Rutgers professor isn't racist

Tuesday, October 02, 2007


In The New York Times of Sept. 26, Rutgers University English Professor William C. Dowling articulated his concerns that the school's recent athletic ascent has been accompanied by academic descent. Among other notions, Dowling opposed the often-cited rationale of those who support big- time college athletics that the athletic scholarships they provide offer opportunities for low-income minority student athletes. Specifically, he offered, "If you were giving the scholarship to an intellectually brilliant kid who happened to play a sport, that's fine. But they give it to a functional illiterate who can't read a cereal box, and then make him spend 50 hours a week on physical skills. That's not opportunity. If you want to give financial help to minorities, go find the ones who are at the library after school."

Shockingly, last Thursday, Rutgers Athletic Director Bob Mulcahy told assorted media that Dowling's comment was a "blatantly racist statement." As a black dad who has coached and counseled black athletes, I strongly support Professor Dowling and find Mulcahy's responses to the professor's postulations to be consistent with the low academic expectations that many leaders of big-time college athletic programs have of their black athletes.

Also supporting Professor Dowling is Dr. Roscoe C. Brown Jr., a college president for 15 years, the current director of the City of New York's Center for Urban Education Policy and the former New York University professor of two head U.S.Olympic track coaches (i.e., Dr. Leroy Walker and Princeton University's own Larry Ellis). Dr. Brown, also one of this country's first black collegiate lacrosse players and an assistant college basketball coach of the first black man to play in a NBA game (i.e., West Virginia State's Earl Lloyd), has written about intercollegiate abuse of black athletes for close to 40 years.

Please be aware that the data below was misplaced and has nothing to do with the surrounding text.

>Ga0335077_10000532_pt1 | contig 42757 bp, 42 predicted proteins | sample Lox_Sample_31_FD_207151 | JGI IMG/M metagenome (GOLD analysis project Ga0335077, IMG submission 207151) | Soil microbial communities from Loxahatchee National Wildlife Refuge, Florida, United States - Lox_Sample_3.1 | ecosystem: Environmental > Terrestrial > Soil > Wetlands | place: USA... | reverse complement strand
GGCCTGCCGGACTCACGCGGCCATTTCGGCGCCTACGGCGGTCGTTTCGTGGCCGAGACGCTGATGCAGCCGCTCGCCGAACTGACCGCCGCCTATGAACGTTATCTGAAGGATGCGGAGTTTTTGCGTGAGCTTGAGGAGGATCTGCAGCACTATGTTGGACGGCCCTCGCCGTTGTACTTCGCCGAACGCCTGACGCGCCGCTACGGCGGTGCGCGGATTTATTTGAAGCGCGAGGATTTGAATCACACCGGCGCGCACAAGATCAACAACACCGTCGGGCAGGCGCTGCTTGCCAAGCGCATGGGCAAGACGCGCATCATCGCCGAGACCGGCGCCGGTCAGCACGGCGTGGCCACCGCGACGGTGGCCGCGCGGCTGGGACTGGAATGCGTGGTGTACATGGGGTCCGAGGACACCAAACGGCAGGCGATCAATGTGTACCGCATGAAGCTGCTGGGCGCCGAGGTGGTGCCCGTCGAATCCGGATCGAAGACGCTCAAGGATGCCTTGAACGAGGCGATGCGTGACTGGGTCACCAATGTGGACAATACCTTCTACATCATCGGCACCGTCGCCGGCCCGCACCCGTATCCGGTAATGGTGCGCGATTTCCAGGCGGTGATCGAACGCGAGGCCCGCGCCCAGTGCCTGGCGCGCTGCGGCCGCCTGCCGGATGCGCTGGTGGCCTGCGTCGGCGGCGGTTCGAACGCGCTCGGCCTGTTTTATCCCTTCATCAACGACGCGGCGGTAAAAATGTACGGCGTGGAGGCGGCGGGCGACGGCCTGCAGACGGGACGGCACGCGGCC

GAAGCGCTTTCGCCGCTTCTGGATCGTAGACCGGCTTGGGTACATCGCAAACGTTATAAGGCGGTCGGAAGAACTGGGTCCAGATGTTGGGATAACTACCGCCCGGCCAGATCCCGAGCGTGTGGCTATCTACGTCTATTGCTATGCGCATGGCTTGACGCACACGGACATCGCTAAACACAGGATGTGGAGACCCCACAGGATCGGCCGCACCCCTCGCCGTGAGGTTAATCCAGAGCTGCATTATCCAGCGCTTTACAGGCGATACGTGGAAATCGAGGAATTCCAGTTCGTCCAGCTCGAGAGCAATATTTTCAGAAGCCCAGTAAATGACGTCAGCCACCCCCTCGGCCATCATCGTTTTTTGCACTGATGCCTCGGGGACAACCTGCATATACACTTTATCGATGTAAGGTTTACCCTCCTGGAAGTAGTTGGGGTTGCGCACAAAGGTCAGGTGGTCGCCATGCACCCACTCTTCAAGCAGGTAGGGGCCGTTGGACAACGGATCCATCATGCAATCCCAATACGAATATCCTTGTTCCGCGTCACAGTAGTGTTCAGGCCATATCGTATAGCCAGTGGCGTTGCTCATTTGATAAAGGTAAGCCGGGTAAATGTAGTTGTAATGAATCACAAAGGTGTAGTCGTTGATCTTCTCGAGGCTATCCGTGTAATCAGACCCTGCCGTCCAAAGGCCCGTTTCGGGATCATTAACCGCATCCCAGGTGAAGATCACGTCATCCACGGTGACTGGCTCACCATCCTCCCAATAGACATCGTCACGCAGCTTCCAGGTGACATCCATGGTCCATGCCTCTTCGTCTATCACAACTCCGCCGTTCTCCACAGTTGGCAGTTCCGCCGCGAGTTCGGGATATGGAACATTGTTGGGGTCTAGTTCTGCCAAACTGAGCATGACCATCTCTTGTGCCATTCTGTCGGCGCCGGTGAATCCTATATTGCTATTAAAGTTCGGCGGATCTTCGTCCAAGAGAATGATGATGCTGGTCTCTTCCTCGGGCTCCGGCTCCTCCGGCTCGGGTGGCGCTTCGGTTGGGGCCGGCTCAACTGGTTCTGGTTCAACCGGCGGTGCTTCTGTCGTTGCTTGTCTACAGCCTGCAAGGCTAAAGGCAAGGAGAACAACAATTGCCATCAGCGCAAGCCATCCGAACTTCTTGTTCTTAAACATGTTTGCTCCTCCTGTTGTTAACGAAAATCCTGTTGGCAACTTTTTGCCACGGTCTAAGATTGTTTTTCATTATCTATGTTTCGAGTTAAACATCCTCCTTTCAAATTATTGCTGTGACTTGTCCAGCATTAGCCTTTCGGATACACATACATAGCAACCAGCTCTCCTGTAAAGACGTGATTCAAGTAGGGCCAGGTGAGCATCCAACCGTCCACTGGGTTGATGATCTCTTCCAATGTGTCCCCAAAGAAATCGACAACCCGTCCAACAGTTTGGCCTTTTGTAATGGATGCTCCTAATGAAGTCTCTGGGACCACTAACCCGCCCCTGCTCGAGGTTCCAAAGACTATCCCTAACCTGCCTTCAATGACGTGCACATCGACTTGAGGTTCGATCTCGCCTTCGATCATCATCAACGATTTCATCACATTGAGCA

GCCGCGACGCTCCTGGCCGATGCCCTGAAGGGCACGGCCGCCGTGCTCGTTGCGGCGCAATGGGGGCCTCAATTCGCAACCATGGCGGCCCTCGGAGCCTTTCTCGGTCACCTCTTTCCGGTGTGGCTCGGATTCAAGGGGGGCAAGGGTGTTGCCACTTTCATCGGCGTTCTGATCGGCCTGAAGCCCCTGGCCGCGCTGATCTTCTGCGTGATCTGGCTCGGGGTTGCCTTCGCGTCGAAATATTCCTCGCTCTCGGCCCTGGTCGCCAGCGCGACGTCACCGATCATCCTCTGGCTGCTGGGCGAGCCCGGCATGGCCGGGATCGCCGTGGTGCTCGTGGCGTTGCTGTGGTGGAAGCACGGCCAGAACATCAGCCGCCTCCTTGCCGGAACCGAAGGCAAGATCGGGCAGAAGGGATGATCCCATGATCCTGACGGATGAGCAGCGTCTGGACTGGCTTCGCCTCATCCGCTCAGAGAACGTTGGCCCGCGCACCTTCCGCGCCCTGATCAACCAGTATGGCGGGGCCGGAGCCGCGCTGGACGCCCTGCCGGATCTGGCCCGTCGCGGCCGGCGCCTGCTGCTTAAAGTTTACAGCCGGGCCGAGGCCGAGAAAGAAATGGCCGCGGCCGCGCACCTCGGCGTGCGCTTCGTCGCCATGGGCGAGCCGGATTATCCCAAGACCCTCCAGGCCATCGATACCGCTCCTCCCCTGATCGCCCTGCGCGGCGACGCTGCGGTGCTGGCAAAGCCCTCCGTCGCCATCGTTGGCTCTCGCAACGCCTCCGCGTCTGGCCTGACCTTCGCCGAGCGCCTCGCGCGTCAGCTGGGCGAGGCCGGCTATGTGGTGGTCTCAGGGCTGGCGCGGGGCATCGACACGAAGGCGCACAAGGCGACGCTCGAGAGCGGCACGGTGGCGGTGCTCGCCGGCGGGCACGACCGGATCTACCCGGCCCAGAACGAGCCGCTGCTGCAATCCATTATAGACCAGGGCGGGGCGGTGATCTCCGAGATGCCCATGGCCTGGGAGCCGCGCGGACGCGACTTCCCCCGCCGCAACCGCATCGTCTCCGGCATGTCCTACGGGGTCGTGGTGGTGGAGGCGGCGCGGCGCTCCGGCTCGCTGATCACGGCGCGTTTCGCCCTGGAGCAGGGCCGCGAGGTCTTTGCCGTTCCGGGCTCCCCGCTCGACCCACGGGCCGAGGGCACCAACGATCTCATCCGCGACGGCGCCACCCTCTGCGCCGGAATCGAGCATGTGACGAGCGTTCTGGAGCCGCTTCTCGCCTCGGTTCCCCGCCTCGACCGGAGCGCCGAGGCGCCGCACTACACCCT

Dr. Roscoe C. Brown, Jr

Last week (during an earnest father-son conversation), he again articulated his disdain for college coaches who bring academically at-risk black students to college campuses and "let" them play a sport often requiring upwards of 50 hours per week, in-season, of out-of-classroom time, whereas what such stu dents really need is intensive academic intervention -- and not of the variety or amount offered by the athletic department's own tu tors.

What has happened with Rutgers' pursuit of a top-flight football team in a financial environment where New Jersey is effectively broke is nothing short of unconscionable. During the 2006-2007 academic year, close to 250 adjunct Rutgers instructors were let go and nearly 800 Rutgers class sections were canceled. Numerous nonrevenue-generating sports at Rutgers learned that they would soon be extinct. To add insult to injury, their deaths were declared at a time when Rutgers was happily approving increased appropriations for its football team.

Many of us who are committed to the notion of having true scholar athletes (black or white) attending elite, publicly funded research universities, find it interesting that it is affluent white alumni who are mak ing compromise of black athletes possible at rapidly expanding sports factories such as Rutgers. How? By cutting huge checks to booster clubs that black alumni, generally speaking, aren't in a position to tender (even if they wanted to).

There is no reason for which Rutgers shouldn't be relying on home-grown talent, regardless of ethnicity, to fuel its athletic programs. Apart from affluent alumni and other sports-crazed Jerseyans, I suggest there would be no widespread angst across the state if Rutgers became a Division I AA football team that, on average, won only about half its games because it wouldn't cater to academically at-risk students and/or out-of-state recruits.

Respecting Rutgers' black athletes, I've heard a few speak. And while I can't tell you how bright they are, I can represent that at least one or two need better speaking skills. While I know many blacks with substandard language skills who are exceedingly bright, it nonetheless stands to reason that any student matriculating in college should possess good speaking skills (if nothing else) by the time he or she graduates. And if those skills are substandard upon college entry, there is no reason for such young adults to be engaged in athletic activity that can take upwards of 50 hours a week, in-season. If they are to spend 50 hours a week doing anything, it should be enhancing their communication skills.

I -- and many other blacks -- agree with Professor Dowling that if Rutgers were serious about enhancing the development of a black intelligentsia, it would start recruiting "black kids found in the library after school" as aggressively as it does black kids whose primary attributes are an ability to run fast and/or to jump high.

Right on, Brother Dowling.

Donald Roscoe Brown is a lawyer who resides in Ewing.

Copyright (c) 2007 The Trenton Times